All posts tagged: Heritage Travel

Our Year in Photos – 2017

As we enter this season of Thanksgiving, I continue my tradition of posting family photographs from the past year on More to Come… We have much for which to be thankful in 2017. This has been another difficult year in our country, as we break into tribes and as the growing income inequality pushes us farther apart. We forget that the American experiment is built around ideas, not tribal groups, and that a sharing of common opportunities and challenges is important to being a citizen.  That experiment survives only if we celebrate all our fellow citizens and embrace the full American story.  We have not always succeeded, but we must keep trying in the year ahead. Candice and I were thankful that Andrew and Claire were home for the Christmas break late in 2016. Some of the errands and visits were more mundane than others—such as shopping for new glasses—but this one made for a good opportunity to take a picture of our two favorite children! In January, Candice and I were fortunate to spend …

Preservation with an International Focus

I have returned to Italy for the second time this year for a short meeting of the executive committee of the International National Trusts Organisation (INTO).  Our host for this year’s meeting is Fondo Ambiente Italiano (FAI) or the Italian National Trust, a remarkable INTO member which has saved 54 properties and protected 6 million square meters of historic landscape in Italy since 1975.  Over the past two days we have been meeting with the FAI staff at their headquarters in Milan and have toured three wonderful – and unique – FAI properties.  Along the way the 15 members of the INTO executive committee have learned more about the Italian model of preservation while we share our own experiences and shape strategy for the group for the year ahead. FAI’s headquarters in Milan is in a historic equestrian exercise rink that has been marvelously repurposed for 21st century office use.  The space, desks, and equipment are all modern and set up for strong collaboration, yet the entire new three-floor interior addition could be removed without …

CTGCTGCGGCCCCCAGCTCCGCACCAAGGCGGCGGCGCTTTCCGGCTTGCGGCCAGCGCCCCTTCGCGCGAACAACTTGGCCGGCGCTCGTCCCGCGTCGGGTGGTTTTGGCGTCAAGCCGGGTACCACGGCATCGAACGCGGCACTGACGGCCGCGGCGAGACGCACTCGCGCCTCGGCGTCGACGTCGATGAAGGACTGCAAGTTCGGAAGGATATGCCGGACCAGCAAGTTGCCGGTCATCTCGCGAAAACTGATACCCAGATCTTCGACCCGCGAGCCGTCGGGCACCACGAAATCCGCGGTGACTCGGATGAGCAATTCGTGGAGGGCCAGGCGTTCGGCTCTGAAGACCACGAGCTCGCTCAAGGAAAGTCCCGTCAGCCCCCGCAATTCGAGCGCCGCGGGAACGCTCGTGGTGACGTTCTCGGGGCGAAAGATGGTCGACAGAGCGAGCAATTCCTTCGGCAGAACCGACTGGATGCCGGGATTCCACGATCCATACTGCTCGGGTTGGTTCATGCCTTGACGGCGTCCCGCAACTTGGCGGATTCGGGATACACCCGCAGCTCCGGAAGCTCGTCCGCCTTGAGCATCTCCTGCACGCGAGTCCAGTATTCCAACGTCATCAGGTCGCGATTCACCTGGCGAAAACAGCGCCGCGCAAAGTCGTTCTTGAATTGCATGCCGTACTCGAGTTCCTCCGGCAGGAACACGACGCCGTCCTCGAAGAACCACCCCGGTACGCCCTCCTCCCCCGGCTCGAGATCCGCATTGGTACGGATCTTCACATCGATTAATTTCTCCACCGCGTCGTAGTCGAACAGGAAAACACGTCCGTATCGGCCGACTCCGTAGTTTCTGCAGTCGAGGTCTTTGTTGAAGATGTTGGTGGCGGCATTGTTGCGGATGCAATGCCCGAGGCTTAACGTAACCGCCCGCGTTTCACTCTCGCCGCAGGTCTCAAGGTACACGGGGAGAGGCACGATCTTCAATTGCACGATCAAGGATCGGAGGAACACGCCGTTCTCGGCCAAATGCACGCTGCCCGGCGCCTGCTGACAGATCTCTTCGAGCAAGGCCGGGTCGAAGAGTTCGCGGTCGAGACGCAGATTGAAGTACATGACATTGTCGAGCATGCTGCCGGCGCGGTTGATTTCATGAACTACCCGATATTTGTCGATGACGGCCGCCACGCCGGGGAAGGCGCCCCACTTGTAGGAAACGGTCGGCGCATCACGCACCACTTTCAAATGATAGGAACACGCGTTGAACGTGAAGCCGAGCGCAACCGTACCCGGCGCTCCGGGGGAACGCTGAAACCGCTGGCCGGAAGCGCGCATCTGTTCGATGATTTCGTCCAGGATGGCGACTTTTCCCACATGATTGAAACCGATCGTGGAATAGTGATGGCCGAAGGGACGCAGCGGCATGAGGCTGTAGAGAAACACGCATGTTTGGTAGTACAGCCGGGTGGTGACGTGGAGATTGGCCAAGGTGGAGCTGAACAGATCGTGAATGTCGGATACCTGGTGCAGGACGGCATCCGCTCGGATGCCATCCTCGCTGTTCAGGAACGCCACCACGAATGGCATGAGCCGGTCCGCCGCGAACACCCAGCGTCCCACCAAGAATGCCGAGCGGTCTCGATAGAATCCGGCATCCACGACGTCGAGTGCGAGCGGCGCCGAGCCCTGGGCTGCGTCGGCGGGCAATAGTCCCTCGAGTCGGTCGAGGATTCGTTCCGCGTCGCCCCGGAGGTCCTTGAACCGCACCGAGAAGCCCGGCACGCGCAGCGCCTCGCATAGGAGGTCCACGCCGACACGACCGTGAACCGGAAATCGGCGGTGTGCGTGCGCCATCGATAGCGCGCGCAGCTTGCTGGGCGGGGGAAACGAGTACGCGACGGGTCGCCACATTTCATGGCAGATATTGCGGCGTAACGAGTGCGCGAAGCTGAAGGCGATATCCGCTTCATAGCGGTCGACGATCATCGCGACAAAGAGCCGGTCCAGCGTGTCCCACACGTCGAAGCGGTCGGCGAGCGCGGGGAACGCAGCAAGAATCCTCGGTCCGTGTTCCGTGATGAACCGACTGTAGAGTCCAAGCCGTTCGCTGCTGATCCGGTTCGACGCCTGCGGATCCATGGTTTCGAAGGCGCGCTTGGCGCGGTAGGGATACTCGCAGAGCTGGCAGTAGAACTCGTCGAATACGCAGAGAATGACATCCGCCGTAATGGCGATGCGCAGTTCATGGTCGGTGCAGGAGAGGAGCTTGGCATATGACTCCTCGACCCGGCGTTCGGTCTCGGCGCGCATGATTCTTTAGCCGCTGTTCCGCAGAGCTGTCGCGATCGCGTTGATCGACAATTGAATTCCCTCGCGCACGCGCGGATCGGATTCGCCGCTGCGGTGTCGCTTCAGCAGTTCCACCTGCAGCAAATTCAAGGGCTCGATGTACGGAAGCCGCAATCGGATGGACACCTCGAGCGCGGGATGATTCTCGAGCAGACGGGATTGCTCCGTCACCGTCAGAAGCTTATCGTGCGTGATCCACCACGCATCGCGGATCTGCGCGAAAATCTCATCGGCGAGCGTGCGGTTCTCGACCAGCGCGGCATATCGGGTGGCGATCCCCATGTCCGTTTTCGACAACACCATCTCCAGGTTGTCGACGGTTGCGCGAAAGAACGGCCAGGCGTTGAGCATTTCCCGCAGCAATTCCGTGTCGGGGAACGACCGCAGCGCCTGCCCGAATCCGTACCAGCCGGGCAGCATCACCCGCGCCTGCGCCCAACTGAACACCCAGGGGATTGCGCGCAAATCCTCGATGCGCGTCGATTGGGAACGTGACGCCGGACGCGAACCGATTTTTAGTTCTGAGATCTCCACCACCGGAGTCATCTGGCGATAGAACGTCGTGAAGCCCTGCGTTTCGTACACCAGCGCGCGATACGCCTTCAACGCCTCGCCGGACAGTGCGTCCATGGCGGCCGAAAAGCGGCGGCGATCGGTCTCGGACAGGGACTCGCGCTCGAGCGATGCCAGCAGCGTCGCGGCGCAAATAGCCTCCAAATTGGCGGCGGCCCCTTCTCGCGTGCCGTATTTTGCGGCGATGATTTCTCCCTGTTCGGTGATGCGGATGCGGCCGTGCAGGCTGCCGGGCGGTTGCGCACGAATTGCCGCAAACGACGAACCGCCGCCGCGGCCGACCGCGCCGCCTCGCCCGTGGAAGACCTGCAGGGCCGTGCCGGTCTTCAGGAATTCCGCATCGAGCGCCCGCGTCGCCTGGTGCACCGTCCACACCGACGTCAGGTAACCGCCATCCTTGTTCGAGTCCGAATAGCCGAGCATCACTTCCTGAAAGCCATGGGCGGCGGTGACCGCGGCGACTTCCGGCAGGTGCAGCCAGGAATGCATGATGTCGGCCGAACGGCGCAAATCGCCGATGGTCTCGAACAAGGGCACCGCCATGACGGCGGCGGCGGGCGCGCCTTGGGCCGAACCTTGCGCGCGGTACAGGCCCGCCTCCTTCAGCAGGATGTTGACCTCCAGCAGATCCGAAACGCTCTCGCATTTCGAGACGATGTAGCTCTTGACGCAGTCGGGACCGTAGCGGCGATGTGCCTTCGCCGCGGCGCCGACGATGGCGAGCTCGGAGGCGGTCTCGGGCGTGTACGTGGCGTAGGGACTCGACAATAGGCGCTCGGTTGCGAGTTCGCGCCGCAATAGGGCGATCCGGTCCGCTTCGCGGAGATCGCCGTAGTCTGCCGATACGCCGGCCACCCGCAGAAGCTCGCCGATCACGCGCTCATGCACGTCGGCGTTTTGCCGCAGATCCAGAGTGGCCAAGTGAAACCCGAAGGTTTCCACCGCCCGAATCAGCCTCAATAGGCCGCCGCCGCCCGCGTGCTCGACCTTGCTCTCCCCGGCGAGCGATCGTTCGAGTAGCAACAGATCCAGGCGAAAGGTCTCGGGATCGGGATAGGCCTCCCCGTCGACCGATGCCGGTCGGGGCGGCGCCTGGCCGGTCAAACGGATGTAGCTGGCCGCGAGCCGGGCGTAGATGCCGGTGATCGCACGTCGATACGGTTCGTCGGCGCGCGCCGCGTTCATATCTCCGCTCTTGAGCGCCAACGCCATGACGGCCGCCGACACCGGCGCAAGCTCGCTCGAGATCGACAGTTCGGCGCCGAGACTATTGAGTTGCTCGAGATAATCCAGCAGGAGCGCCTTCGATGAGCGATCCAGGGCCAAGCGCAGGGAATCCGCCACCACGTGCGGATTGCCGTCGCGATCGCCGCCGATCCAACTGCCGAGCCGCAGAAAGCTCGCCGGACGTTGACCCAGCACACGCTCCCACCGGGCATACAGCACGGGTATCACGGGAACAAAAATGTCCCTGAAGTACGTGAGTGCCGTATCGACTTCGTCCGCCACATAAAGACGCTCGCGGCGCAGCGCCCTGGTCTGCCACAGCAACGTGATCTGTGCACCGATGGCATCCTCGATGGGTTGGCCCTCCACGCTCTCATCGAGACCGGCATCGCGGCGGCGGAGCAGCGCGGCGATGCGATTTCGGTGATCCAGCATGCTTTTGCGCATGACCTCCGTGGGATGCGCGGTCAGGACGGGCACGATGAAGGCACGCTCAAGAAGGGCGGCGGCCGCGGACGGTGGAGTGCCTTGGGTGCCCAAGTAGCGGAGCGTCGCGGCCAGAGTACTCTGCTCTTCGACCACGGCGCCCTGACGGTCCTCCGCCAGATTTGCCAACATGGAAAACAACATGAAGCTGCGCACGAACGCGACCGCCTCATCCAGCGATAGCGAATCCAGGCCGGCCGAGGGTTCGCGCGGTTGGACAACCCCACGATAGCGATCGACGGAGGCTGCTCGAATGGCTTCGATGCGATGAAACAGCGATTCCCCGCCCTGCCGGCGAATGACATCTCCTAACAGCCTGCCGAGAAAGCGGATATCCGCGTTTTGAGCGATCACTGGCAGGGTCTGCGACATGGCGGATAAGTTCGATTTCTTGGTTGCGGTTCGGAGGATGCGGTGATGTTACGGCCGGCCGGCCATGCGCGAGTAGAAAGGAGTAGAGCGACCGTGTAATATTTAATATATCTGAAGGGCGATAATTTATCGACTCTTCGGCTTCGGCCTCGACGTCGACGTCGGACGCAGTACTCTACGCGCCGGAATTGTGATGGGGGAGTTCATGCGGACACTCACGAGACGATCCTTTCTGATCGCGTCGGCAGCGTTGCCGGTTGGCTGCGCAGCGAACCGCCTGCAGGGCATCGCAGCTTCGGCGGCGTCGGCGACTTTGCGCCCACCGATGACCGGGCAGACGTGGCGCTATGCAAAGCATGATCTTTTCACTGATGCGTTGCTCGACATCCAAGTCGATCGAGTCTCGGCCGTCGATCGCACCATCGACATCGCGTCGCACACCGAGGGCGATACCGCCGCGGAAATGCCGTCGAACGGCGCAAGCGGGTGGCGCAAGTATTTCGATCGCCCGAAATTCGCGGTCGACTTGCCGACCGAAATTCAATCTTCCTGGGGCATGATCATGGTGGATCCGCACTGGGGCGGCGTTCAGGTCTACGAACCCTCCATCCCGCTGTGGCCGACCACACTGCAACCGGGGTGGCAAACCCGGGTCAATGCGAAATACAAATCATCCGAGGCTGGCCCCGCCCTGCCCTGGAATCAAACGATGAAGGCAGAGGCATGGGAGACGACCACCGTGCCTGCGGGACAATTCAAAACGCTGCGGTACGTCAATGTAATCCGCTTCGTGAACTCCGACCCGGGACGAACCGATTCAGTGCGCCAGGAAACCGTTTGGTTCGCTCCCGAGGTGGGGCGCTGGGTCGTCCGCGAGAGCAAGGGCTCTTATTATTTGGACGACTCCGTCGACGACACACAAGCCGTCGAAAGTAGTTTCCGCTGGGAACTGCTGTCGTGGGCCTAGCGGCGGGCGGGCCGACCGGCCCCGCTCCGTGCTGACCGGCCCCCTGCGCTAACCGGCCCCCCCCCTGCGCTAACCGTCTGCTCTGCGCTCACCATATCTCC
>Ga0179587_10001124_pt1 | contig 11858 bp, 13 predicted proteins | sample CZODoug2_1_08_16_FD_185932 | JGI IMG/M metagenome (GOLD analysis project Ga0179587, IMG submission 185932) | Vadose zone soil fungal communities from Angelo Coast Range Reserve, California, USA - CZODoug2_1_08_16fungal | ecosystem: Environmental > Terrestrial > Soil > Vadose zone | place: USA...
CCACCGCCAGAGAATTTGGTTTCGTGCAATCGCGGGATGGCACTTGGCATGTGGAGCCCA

Dawdling

E.B. White once wrote, “The curse of flight is speed.  Or, rather, the curse of flight is that no opportunity exists for dawdling.” I’ve been reading White as we’ve dawdled the past few days near his long-time Brooklin home in Maine, our feet very much on the ground (and water).  The first dictionary definition of dawdle is “to waste time,” but then options such as “moving slowly and idly” are put forth, as is “languid” and “saunter.”  I prefer the latter choices, as we’ve been dawdling, but definitely not wasting time. Monday we sat outside the Pilgrim’s Inn, at water’s edge, and read for a couple of hours in the morning, enjoying a picture perfect Maine summer day.  Then we sauntered (if you can do so by car) over for a late lunch at the Brooklin Inn.  Our friends Tim Boggs and James Schwartz had invited us to their area home for an afternoon sail and dinner. As we were walking out of the Inn, James and Tim drove by, stopped, and encouraged us to …

Acadia